State and local governments, corporations and the nation as a whole are getting walloped in cyberspace and will continue to do so without real changes to their defenses, Kevin Mandia, chief executive of the security company FireEye, said Tuesday.
Between high-profile events like the SolarWinds hack, which the U.S. government blames on Russian intelligence agents, a zero-day breach in the Accellion file-transfer application and a continuous spate of ransomware incidents, the United States has been taking multiple blows, Mandia said in remarks to an online cybersecurity conference hosted by New York State.
“We are getting sucker-punched in cyberspace as a nation,” he said.
Mandia also told the audience he thinks the SolarWinds breach — in which malicious code was inserted into the network integration software vendor’s supply chain, an attack the U.S. government has pinned on Russian intelligence operatives — will not be an isolated incident.
“Not the first time this has happened,” he said. “I think this will happen again.”
He also noted that with Accellion, a zero-day exploit allowed hackers to carry out extortion attacks — including against several major research universities — without needing to actually deploy ransomware.
But Mandia said it’s with regard to ransomware that organizations continue to be the most vulnerable, especially as most perpetrators reside in places beyond the reach of U.S. law enforcement, like Russia, and collect their payments in hard-to-trace cryptocurrencies. He said before the rise of bitcoin, digital extortion schemes that collected payments in cash were easier to track.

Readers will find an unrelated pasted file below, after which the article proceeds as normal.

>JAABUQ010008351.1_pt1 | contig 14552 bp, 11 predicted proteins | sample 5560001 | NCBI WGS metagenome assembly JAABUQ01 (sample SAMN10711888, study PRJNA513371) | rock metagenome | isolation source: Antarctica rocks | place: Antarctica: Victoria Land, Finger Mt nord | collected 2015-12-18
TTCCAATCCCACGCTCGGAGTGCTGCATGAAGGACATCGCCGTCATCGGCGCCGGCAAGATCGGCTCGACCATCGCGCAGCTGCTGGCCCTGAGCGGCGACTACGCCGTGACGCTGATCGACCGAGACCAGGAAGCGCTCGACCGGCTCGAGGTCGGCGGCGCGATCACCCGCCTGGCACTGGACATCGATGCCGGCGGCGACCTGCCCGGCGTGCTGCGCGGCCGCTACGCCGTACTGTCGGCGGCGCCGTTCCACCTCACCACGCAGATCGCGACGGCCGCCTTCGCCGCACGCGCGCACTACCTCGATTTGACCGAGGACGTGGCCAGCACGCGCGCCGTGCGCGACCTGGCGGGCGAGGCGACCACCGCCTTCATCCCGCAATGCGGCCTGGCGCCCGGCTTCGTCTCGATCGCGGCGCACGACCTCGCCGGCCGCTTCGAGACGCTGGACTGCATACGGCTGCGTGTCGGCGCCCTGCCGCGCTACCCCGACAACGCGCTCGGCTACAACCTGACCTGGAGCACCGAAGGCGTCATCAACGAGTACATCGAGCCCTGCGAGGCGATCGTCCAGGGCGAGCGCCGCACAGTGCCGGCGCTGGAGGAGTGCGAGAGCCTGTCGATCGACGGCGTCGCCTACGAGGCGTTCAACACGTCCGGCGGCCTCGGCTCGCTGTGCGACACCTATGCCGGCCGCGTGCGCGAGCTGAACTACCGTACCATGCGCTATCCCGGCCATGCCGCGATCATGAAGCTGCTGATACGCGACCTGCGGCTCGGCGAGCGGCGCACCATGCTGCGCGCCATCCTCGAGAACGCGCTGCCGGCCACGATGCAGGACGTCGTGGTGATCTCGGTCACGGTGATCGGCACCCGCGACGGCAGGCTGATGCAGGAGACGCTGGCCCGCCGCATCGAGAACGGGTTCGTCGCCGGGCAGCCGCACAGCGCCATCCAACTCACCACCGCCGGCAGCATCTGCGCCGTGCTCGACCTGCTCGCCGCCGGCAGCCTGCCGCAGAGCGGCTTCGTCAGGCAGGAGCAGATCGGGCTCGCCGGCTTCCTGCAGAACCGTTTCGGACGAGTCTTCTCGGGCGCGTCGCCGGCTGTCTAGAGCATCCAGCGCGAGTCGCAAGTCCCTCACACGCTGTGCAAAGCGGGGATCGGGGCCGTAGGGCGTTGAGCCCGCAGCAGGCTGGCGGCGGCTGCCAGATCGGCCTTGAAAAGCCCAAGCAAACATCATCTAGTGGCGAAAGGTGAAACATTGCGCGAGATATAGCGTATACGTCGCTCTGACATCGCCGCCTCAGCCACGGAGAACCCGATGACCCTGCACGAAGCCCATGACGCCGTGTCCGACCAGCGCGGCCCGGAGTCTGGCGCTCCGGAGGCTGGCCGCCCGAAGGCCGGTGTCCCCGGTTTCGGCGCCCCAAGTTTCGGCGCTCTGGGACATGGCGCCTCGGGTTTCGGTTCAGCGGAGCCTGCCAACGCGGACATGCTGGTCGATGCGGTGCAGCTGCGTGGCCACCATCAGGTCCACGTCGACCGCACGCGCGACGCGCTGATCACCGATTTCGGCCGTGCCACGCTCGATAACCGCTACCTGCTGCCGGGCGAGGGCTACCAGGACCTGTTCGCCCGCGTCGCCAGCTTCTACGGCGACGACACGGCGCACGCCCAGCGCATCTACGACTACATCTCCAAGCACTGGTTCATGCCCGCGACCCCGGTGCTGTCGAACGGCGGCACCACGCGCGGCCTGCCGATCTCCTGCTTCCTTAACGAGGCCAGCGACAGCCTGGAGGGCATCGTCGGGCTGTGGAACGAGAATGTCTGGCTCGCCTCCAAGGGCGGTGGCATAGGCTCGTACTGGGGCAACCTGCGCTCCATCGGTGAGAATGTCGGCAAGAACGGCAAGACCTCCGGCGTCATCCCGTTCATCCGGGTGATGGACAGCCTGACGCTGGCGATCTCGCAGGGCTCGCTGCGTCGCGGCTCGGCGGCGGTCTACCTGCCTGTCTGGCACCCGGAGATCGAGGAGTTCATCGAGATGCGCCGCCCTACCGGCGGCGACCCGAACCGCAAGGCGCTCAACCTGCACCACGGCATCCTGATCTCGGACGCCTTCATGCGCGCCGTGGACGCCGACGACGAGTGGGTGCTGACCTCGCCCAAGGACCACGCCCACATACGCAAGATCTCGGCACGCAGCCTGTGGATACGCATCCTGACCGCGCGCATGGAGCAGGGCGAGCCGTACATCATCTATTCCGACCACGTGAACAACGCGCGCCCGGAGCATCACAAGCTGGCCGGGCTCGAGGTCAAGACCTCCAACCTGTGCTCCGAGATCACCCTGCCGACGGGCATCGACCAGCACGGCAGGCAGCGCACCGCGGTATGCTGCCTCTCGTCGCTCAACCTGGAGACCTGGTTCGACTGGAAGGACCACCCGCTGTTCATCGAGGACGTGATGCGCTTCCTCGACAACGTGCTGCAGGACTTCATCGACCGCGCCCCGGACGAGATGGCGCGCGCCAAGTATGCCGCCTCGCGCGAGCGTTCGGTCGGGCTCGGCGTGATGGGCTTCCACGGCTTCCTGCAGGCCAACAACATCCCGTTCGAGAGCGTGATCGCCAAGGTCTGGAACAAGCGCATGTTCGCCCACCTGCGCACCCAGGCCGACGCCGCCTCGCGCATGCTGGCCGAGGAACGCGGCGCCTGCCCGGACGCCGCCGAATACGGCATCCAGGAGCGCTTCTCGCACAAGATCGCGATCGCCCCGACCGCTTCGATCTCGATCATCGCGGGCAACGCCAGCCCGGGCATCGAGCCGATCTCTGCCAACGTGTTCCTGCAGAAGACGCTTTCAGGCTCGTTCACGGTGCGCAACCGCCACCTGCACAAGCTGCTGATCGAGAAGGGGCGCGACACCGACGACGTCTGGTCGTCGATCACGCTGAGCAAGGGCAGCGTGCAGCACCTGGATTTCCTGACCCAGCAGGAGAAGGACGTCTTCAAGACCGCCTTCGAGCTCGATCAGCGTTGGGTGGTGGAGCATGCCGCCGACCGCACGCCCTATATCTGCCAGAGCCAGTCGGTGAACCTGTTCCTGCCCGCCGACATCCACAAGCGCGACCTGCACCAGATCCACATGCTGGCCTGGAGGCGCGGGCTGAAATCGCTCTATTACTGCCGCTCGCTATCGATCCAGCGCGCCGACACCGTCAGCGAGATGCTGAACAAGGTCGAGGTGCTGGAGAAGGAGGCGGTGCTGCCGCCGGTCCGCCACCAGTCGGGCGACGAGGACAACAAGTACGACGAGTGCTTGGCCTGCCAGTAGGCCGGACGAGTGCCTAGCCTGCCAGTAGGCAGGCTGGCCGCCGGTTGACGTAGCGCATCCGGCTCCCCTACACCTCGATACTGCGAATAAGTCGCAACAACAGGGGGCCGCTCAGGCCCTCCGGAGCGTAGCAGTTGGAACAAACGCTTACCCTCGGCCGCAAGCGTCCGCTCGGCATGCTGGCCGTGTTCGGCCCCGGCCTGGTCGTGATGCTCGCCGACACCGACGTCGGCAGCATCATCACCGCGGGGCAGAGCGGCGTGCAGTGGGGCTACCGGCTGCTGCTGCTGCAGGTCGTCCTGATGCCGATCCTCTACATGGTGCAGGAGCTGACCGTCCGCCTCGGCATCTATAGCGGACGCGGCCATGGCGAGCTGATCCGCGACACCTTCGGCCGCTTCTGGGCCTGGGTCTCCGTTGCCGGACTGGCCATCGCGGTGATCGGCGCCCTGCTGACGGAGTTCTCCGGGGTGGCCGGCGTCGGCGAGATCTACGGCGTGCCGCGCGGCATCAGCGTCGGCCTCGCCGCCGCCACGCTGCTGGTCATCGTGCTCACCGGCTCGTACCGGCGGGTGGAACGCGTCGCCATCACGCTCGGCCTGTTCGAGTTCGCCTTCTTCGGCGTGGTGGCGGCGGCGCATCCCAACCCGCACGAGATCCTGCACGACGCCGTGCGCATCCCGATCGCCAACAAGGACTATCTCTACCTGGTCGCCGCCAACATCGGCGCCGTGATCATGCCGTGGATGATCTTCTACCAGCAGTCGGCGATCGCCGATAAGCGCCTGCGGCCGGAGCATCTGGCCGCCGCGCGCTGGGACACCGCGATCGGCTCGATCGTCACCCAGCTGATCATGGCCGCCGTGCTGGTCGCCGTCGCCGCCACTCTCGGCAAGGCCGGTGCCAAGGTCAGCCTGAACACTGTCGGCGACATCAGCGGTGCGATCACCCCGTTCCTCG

“We didn’t have a long period of extortion in the mid-2000s, but since the emergence of bitcoin it’s gone way up,” he said. “If you know what you’re doing as an attacker, and you’re not lazy, you can keep what you’re doing with bitcoin relatively anonymous.”
He also said that in addition to becoming more frequent, ransomware incidents are also taking less time to pull off. Rather than spend weeks or months inside a victim’s network before deploying their malware, Mandia said FireEye’s analysts have seen that timeframe go down to about 20 days. Ransomware’s continued adoption of a software-as-a-service model has also added to the damage.
“Even a blind person shooting a gun is going to hit a bird some of the time,” he said. “Right now ransomware actors have unlimited opportunities.”
Mandia recommended that ransomware-prone organizations, like governments and hospitals, incorporate into their cybersecurity strategies plans for how to maintain operations if their network functions are impacted. In some cases, ransomware incidents at hospitals have forced doctors to delay medical procedures.
“How do we operate if our systems are down?” he said. “Ransomware’s impact is rarely predictable. These things are hard to do, but I recommend every organization try it. It’s very important for hospitals to learn how to operate off the grid.”
But he also said one of the best preventative measures is for chief information security officers and their teams to focus more on intelligence and threat analysis, no matter how mundane the work can be.
“You have to have an intelligence component,” Mandia said. “It’s only as good as your rigor and discipline to catalog what you know. No threat analyst likes logging technical details, you’ve just gotta do it.”